The concept that is being observed is the interim change of technology and it is associated with digitalization, but it is not recommended to change the changes in the context in which it is discussed, implemented and lived. In the offline space, it uses a theoretical solution and our own perception of the media as the so-called Fourth power. The internet, virtually interactive and digitalized ‘national’, we cannot tell ourselves that we must be the media, and then increasingly use the opportunity to use influence, i.e. to be in power.

In this connection, questions undoubtedly arise regarding the potential transformation of the essence not only of political discourse in particular but also of the possibility of a peculiar change in the nature of the political itself, with a tendency to transform the political into some form of contemporary subculture. Here, the danger of mediating mobilization through virtual activity and the consequent lack of physical manifestation can be given as an example. In the late 1990s and the beginning of the 21st century, we were witnesses to and participants in the so-called ‘Colored Revolutions’ such as the Velvet Revolution in Czechoslovakia in November 1989, the Orange Revolution in Ukraine in 2004 and the Singing Revolution in the Baltic Republics – Lithuania, Latvia, and Estonia, etc., million protests, processions, night vigils and other forms of civic ownership of the idea of change throughout the former Eastern Bloc. The idea of continuing civic participation and mobilization through our digital existence has provided us with a new kind of activation, a new kind of empowerment, based on which we can also speak about the manifestations of new digital citizenship. Not in words and on paper, Реbut only in the new communication space, in this new environment of universality.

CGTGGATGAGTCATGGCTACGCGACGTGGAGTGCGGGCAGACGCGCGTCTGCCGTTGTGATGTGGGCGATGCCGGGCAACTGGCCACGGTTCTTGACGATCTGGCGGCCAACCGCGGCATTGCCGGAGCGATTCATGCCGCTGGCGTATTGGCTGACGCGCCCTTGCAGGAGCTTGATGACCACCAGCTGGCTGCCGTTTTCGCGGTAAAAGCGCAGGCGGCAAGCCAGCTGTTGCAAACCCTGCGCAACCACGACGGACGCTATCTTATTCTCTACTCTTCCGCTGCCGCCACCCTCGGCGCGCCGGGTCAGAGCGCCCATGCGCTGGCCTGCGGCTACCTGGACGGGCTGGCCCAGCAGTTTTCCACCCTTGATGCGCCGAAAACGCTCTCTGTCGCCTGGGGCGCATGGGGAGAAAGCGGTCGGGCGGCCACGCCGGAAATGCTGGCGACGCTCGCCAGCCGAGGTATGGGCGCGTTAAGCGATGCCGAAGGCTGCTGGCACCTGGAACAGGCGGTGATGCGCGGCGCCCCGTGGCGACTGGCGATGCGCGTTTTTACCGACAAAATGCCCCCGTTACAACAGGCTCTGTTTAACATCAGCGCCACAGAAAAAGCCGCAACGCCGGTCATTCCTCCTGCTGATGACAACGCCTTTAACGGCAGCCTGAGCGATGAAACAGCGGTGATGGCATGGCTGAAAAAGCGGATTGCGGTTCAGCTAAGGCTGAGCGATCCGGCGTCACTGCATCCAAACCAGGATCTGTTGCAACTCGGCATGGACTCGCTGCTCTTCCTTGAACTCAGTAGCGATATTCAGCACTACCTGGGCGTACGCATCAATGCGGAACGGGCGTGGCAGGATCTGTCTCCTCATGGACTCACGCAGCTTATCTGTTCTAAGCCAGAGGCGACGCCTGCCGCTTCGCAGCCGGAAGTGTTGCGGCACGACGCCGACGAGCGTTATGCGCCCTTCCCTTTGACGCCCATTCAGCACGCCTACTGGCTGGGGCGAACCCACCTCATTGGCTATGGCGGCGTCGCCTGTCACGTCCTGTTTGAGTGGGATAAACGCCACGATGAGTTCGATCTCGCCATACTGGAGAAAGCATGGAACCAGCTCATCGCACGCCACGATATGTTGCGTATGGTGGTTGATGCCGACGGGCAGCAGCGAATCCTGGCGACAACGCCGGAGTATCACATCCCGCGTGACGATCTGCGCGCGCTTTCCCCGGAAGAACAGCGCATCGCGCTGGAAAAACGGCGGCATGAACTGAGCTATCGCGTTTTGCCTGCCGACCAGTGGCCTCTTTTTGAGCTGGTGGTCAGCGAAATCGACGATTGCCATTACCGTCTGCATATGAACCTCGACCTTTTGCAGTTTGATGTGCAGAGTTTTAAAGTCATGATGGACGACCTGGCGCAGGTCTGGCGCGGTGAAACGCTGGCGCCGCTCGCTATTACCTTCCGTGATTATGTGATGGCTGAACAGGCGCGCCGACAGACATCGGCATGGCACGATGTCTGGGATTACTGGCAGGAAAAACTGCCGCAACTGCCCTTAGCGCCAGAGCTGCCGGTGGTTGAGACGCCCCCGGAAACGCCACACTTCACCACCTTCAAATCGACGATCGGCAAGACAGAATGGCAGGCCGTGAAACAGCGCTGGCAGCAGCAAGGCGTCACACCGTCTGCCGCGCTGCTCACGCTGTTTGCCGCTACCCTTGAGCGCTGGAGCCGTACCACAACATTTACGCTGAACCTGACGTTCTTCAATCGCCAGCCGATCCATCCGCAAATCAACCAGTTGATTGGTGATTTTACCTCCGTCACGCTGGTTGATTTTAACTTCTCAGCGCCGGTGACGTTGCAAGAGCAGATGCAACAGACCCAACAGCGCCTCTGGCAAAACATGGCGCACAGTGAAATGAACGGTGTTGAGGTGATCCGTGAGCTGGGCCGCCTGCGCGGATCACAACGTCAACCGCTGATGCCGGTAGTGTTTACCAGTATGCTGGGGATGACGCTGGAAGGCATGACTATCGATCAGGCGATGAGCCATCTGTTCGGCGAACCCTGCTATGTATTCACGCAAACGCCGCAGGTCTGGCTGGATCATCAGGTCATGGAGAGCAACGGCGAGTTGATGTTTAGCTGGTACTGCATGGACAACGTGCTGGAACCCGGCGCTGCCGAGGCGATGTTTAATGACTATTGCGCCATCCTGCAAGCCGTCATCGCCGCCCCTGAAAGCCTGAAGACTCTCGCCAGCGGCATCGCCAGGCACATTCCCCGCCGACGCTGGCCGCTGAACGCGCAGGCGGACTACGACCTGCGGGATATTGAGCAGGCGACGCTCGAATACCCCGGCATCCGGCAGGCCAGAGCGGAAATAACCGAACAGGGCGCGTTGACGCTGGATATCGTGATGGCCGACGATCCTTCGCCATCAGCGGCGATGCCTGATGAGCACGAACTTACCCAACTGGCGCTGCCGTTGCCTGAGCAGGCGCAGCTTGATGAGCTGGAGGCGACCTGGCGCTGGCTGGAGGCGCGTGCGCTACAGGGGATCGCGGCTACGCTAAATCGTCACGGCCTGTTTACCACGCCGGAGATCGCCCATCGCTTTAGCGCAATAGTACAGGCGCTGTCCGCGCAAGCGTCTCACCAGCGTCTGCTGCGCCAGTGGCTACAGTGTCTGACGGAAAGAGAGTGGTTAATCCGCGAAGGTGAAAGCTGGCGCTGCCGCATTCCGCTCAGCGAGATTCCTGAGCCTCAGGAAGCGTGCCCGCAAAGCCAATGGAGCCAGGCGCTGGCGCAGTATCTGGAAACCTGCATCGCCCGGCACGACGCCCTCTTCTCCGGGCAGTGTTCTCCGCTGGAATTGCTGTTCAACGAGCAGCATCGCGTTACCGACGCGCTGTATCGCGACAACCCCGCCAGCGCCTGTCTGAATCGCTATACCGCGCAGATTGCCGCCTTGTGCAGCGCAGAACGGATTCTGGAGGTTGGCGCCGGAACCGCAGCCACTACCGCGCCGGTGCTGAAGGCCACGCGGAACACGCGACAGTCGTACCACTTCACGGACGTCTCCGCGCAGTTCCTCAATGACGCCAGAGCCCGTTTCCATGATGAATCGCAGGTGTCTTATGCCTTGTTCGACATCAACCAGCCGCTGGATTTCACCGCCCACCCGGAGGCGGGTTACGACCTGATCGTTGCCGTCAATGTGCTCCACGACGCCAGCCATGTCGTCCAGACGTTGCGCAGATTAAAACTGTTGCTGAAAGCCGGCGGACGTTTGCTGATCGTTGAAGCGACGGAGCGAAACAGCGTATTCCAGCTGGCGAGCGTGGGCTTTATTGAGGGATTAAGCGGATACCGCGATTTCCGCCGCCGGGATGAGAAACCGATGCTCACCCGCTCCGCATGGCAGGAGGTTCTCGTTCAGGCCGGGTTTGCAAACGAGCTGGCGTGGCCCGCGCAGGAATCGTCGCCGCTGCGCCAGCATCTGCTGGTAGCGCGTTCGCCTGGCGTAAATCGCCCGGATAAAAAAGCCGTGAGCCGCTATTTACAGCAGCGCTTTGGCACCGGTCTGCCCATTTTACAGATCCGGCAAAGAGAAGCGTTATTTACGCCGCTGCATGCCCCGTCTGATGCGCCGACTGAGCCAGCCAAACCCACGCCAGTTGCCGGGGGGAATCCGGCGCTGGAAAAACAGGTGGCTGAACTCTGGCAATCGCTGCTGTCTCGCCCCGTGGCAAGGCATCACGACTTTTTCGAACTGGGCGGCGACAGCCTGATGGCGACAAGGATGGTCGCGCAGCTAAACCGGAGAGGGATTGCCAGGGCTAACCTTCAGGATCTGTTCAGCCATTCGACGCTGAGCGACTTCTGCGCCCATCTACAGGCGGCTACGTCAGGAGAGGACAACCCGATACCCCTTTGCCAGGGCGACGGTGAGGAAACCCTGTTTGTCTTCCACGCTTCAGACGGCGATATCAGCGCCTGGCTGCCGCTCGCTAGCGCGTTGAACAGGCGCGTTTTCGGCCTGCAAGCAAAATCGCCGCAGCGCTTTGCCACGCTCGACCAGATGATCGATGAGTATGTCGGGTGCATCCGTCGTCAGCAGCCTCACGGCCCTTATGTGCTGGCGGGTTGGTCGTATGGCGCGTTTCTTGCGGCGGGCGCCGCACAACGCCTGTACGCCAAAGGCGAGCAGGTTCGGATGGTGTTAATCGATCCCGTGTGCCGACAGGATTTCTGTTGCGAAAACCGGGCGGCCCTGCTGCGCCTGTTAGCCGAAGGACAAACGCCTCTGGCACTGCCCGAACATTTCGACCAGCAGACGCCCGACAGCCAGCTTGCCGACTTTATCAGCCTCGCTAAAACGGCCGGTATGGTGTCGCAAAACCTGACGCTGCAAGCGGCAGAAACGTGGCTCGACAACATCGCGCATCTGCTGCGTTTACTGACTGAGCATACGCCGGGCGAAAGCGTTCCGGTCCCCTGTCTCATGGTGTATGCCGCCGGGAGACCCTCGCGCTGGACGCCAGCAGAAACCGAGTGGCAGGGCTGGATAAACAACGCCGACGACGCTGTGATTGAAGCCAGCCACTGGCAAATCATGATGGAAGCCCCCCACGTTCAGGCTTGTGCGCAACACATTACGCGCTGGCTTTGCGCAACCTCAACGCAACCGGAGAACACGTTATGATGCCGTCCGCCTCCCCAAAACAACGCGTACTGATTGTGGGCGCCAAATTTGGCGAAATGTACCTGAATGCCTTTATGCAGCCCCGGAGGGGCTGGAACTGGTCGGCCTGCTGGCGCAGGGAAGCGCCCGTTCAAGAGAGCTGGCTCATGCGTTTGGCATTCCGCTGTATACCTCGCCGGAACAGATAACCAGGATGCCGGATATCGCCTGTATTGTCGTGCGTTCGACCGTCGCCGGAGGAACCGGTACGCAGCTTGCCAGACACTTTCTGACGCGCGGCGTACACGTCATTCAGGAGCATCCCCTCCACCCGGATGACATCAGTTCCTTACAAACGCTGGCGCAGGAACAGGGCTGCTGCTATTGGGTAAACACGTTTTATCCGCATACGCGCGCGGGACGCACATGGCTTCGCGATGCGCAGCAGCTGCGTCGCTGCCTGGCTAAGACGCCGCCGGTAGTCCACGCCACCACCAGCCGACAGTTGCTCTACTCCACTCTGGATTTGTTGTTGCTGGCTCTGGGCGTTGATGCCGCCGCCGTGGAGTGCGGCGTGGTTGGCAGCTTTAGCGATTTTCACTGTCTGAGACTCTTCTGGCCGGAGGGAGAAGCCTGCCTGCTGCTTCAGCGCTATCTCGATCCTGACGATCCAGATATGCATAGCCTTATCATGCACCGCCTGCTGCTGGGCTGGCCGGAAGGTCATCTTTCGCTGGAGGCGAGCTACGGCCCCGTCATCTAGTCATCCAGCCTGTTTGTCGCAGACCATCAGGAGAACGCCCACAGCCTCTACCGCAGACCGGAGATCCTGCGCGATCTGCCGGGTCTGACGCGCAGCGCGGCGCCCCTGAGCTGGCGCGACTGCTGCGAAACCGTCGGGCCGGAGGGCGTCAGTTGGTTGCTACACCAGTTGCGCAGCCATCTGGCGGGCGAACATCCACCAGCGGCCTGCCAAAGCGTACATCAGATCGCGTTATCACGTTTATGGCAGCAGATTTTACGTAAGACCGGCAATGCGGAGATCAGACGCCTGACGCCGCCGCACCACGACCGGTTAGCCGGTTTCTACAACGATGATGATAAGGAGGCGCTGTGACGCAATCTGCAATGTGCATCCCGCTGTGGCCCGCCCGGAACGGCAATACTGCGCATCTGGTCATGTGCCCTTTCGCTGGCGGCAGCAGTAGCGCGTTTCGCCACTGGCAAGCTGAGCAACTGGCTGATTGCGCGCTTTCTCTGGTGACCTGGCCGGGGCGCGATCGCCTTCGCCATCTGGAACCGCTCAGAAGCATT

The questions is a matter of particular importance: Whether the possibility of creating new ‘centers’ of power in the face of ubiquitous transnational and global structures such as Facebook, Amazon, Apple, and Google, and China’s champions – Baidu, Alibaba, and Tencent , we can interpret as an epochal event in human civilization? This new digital sprint is can make civilizational and revolutionary changes, but also leave millions behind. This, in turn, brings with it several dangers associated with the digital divide and the opening of a huge, not only information gap between individuals and entire societies.

Research and results